21. The method of claim 17, whereby the modulation step comprises turning the light beam on and off based on the image feed signal.
22. The method of claim 17, wherein the light beam comprises a laser.
Description
FIELD OF THE INVENTION

The present invention relates to bi-directional scanning and imaging devices and methods, and particularly relates to bidirectional printing utilizing corrective techniques to ensure proper scan-to-scan alignment.

BACKGROUND OF THE INVENTION

Typically in laser printing devices, a scanning polygonal mirror is used for the purpose of scanning a light beam across a latent image storage device such as a photoconductor. High precision scanning devices employing mirrors remain dominant in the field primarily because of problems with other technologies. Resonant torsion oscillators are known, but are not typically employed in devices utilizing optical systems such as laser printing devices. In the case of scanning devices using galvanometric oscillators, the problems include relatively low scan efficiency, relatively high laser modulation frequencies, scan speed instability, scan amplitude instability, and resonant frequency instability associated with environment.

One particular problem in conventional scanning devices is controlling the alignment of vertically adjacent scans. When scan duration in a first direction differs from scan duration in a second direction, image width varies to some degree and the accuracy of a desired image is diminished. Since increasingly higher resolution images are in demand by consumers and various industries, there exists a need for a more accurate bi-directional imaging apparatus and method for ensuring more accurate imaging.

SUMMARY OF THE INVENTION

The present invention addresses this problem by providing scanners and scanning methods that are capable of operating in many challenging image scanning environments, including that of a resonant oscillator, yet provide for scanning operations with superior scan-to-scan alignment. For a bidirectional scanner or scan method, the term “scan-to-scan” alignment refers to the scan timing or image placement across an imaging window in a forward direction as it relates to the scan timing or image placement in a reverse direction. If the scan timing or image placement in the forward direction is different from the scan timing or image placement in the reverse direction, any image generated in the imaging window that requires more than a single directional scan will be less accurate because the scan timing or image placement must be substantially equal in both the forward and reverse directions in order to more precisely generate a desired image.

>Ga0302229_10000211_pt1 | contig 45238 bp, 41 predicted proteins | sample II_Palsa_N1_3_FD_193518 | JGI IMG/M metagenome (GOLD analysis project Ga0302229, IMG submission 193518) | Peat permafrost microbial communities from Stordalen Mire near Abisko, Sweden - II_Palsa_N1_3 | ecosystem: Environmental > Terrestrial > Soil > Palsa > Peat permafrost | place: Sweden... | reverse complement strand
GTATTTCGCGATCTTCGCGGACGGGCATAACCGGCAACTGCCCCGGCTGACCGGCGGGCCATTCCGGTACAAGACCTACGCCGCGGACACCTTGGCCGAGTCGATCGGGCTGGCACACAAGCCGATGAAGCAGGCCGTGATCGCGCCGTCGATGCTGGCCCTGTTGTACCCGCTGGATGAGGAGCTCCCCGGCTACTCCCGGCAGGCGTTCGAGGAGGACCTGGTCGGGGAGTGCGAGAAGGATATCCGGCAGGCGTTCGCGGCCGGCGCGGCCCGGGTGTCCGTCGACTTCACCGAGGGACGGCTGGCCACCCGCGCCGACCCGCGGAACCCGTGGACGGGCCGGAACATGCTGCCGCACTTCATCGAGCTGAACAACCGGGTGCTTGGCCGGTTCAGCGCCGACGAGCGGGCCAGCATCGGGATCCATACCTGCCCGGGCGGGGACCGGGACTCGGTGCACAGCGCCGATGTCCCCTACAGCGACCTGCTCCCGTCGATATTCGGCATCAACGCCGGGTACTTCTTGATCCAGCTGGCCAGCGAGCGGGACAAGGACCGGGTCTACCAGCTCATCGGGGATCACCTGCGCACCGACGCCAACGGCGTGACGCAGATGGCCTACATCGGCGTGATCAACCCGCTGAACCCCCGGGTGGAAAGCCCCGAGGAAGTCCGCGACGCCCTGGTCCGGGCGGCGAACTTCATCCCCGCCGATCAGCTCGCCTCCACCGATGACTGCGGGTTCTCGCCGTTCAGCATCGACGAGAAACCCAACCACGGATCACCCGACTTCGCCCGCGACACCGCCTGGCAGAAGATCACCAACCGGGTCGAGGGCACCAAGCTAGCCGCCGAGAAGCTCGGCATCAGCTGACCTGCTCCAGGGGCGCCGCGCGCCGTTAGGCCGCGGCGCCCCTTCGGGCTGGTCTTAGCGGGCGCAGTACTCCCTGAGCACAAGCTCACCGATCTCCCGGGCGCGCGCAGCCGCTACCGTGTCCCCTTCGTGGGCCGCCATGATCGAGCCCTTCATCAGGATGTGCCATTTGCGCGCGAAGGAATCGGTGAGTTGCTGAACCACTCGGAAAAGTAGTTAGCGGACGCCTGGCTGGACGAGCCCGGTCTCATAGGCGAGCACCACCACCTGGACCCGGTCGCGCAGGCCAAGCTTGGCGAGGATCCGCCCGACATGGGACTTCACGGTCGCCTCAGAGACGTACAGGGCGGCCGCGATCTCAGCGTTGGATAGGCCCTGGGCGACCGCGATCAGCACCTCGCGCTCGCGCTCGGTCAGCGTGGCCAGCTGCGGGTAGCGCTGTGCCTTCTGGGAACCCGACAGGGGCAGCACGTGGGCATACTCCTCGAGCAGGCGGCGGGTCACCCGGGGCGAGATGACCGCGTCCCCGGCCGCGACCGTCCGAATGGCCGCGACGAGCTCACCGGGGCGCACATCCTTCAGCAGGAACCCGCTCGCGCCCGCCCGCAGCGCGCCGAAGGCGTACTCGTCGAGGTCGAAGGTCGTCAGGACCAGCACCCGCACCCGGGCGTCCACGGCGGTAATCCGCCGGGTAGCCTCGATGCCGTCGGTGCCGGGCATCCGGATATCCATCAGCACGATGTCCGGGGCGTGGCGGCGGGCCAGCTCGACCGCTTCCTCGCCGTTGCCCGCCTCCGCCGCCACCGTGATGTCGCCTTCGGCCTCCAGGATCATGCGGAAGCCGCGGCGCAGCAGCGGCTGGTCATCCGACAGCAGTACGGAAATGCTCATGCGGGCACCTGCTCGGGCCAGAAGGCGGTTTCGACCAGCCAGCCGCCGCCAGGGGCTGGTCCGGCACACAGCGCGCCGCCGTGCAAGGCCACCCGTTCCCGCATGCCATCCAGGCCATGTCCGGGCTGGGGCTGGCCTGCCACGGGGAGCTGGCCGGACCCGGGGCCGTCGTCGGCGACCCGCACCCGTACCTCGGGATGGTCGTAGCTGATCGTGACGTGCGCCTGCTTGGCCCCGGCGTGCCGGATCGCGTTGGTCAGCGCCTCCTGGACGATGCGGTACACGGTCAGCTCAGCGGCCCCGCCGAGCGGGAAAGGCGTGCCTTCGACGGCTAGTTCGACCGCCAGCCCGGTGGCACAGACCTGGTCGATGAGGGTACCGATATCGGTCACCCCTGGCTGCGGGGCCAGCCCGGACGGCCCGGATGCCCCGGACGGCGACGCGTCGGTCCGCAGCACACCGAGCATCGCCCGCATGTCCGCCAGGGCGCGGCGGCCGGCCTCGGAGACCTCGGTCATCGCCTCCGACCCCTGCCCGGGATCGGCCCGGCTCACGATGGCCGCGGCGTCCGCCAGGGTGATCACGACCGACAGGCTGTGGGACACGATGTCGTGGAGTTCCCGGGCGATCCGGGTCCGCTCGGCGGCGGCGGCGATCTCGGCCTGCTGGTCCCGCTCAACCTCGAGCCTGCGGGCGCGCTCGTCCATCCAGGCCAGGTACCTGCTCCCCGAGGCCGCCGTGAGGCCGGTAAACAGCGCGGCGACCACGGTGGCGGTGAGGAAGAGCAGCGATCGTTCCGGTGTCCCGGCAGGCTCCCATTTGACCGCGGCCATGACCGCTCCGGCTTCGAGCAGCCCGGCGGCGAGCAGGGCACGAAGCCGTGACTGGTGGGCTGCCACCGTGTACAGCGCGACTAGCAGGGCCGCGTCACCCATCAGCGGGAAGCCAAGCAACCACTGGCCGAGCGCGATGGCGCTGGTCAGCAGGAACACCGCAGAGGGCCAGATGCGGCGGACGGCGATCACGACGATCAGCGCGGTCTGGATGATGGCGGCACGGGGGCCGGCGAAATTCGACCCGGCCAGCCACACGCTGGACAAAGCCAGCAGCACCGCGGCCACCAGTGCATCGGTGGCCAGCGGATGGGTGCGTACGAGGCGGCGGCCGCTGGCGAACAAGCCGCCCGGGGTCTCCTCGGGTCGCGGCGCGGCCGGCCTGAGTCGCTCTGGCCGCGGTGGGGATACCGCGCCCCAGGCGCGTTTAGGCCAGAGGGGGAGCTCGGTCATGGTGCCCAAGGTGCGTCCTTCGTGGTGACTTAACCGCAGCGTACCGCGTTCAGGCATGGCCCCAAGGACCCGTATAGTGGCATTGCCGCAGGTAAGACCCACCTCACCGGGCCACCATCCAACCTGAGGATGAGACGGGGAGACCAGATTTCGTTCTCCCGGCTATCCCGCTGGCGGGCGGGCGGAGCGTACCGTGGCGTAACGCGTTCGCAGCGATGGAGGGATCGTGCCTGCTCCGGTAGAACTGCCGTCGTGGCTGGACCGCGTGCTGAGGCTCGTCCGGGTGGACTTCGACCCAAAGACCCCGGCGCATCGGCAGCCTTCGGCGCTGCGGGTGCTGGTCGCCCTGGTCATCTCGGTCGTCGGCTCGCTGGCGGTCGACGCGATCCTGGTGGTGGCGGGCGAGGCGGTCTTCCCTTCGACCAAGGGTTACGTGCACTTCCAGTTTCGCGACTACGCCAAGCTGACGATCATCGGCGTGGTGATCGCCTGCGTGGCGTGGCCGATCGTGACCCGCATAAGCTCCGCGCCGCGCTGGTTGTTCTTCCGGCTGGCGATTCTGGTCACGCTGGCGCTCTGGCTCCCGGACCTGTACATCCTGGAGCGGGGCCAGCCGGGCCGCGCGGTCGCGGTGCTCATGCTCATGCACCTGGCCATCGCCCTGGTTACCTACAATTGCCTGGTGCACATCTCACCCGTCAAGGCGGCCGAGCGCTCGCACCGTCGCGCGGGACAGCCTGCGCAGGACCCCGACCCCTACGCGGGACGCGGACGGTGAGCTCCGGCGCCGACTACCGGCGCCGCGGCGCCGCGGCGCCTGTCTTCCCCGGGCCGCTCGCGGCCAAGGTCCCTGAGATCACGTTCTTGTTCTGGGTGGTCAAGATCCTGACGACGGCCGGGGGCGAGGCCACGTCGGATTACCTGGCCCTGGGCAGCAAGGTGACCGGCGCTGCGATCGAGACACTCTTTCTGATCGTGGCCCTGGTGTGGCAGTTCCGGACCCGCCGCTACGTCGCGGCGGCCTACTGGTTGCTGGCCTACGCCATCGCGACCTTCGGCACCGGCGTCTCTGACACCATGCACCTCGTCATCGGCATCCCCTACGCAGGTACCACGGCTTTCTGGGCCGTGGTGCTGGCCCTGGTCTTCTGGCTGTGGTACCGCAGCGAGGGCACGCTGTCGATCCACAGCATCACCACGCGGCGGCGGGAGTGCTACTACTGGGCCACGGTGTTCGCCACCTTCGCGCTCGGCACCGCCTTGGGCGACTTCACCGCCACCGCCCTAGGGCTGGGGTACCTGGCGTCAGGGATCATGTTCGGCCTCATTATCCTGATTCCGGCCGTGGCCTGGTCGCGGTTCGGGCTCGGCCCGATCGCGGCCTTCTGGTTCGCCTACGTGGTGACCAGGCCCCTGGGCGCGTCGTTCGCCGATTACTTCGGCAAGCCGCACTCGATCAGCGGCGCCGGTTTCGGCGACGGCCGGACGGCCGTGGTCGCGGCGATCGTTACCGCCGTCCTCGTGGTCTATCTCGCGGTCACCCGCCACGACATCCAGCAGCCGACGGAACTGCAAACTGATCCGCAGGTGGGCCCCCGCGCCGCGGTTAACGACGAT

In accordance with one embodiment of the invention, a bidirectional imaging apparatus includes a light source generating a light beam oscillated in a scanning motion for imaging purposes such as printing. In a preferred embodiment, the scanning motion is created by a galvanometric oscillator having a reflective surface disposed in the path of the light beam. The oscillator oscillates and scans the light beam through a scan path including an imaging window occupying a portion of the scan path, and the light beam is scanned across the imaging window in a forward direction and a reverse direction. The motion of the oscillator and the light beam is governed by control logic. The control is logic is capable of locating an imaging window in both scan directions and determining the duration of each individual directional scan. When the light beam is properly positioned for imaging, the control logic transmits a signal for the modulator to begin modulating the light beam. The control logic uses the duration information detected during each scan to alter drive signals to the scanning device. The drive signals ultimately determine the rate at which the scanning device scans in a given direction. The drive signals are continuously controlled to produce forward and reverse scan durations that are substantially equal.

In an alternative embodiment, the control logic controls an image signal to the modulator, determining the rasterization rate—the rate at which images are projected onto the imaging window—and achieving proper scan-to-scan alignment. In this embodiment, first and second clocks, each programmed and controlled by the control logic, are used to send first and second clock signals to an image rasterization logic block. The image rasterization logic block receives the image signal and rasterizes the signal based on either the first or second clock signal. The first clock and first clock signal correspond to scanning in the forward direction and the second clock and second clock signal correspond to scanning in the reverse direction.